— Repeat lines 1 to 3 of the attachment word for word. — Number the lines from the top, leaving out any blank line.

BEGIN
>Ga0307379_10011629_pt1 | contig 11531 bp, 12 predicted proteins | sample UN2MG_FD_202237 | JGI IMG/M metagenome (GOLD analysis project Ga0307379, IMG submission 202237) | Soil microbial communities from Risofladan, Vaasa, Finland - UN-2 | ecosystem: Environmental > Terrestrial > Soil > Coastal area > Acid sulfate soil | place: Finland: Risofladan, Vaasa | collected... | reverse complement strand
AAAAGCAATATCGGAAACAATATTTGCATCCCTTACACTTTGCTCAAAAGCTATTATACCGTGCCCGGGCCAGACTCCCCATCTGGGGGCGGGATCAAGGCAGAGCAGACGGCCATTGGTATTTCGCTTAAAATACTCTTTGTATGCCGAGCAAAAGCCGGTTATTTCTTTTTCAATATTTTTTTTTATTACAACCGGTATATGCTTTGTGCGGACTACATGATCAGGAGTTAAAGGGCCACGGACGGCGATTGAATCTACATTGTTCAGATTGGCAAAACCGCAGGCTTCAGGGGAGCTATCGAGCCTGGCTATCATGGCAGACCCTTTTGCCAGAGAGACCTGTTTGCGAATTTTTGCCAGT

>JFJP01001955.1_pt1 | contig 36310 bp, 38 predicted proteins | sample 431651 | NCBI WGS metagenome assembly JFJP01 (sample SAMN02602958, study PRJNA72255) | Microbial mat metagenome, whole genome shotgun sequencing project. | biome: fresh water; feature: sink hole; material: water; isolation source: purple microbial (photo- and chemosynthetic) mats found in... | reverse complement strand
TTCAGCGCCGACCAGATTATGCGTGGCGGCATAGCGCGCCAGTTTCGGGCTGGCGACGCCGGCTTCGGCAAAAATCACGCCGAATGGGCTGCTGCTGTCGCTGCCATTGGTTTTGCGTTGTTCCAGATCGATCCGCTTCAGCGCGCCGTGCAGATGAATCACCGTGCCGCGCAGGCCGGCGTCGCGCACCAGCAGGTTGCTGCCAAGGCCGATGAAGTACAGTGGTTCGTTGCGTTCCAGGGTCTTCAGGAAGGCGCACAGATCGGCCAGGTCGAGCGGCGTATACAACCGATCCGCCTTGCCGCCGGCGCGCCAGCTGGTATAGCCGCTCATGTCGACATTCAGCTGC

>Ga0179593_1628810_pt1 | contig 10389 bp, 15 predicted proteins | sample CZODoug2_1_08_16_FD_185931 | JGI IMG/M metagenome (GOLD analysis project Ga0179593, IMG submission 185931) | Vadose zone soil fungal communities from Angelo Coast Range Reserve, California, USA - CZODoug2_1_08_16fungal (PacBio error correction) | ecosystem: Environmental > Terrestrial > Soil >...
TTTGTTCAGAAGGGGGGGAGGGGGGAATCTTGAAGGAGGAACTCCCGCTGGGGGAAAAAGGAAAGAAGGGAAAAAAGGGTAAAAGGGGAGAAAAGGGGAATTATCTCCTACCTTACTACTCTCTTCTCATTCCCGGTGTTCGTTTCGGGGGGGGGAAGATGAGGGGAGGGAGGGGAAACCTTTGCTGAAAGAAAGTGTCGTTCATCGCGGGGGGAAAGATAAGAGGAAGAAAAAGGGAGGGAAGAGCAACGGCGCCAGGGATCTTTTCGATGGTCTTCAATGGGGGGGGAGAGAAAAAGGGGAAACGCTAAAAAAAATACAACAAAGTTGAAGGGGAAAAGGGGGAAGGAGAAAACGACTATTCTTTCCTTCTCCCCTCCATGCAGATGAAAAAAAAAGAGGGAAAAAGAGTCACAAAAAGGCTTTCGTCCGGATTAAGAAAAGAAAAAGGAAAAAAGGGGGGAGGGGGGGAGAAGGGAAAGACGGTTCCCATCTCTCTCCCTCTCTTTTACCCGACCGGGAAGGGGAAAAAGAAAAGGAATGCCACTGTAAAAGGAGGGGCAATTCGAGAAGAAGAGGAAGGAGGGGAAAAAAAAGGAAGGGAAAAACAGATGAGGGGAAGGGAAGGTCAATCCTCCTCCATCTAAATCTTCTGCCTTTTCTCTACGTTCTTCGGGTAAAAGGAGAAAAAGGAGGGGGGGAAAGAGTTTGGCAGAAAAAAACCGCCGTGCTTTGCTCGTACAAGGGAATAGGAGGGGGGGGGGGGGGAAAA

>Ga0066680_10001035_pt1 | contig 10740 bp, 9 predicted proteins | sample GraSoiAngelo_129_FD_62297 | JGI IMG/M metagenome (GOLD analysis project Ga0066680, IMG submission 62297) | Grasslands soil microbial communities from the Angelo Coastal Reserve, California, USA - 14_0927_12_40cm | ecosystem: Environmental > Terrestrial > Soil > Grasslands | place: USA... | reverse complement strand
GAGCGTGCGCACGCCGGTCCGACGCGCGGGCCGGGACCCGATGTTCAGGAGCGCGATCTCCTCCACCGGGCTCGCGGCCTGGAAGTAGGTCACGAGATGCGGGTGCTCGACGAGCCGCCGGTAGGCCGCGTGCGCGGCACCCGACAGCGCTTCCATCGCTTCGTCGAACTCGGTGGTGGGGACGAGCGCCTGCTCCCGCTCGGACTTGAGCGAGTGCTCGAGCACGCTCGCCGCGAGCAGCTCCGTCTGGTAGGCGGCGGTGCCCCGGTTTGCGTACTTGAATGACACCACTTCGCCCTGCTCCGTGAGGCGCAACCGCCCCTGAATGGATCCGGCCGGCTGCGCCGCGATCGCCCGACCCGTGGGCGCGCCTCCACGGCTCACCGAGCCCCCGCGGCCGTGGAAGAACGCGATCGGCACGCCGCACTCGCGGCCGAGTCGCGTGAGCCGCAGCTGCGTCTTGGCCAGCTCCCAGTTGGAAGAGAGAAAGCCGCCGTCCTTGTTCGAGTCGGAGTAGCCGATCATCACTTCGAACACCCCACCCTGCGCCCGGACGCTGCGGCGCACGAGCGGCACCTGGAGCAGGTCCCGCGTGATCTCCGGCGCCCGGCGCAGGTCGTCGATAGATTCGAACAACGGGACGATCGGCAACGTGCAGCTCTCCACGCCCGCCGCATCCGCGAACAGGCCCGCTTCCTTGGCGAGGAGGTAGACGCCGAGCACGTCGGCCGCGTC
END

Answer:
>Ga0307379_10011629_pt1 | contig 11531 bp, 12 predicted proteins | sample UN2MG_FD_202237 | JGI IMG/M metagenome (GOLD analysis project Ga0307379, IMG submission 202237) | Soil microbial communities from Risofladan, Vaasa, Finland - UN-2 | ecosystem: Environmental > Terrestrial > Soil > Coastal area > Acid sulfate soil | place: Finland: Risofladan, Vaasa | collected... | reverse complement strand
AAAAGCAATATCGGAAACAATATTTGCATCCCTTACACTTTGCTCAAAAGCTATTATACCGTGCCCGGGCCAGACTCCCCATCTGGGGGCGGGATCAAGGCAGAGCAGACGGCCATTGGTATTTCGCTTAAAATACTCTTTGTATGCCGAGCAAAAGCCGGTTATTTCTTTTTCAATATTTTTTTTTATTACAACCGGTATATGCTTTGTGCGGACTACATGATCAGGAGTTAAAGGGCCACGGACGGCGATTGAATCTACATTGTTCAGATTGGCAAAACCGCAGGCTTCAGGGGAGCTATCGAGCCTGGCTATCATGGCAGACCCTTTTGCCAGAGAGACCTGTTTGCGAATTTTTGCCAGT

>JFJP01001955.1_pt1 | contig 36310 bp, 38 predicted proteins | sample 431651 | NCBI WGS metagenome assembly JFJP01 (sample SAMN02602958, study PRJNA72255) | Microbial mat metagenome, whole genome shotgun sequencing project. | biome: fresh water; feature: sink hole; material: water; isolation source: purple microbial (photo- and chemosynthetic) mats found in... | reverse complement strand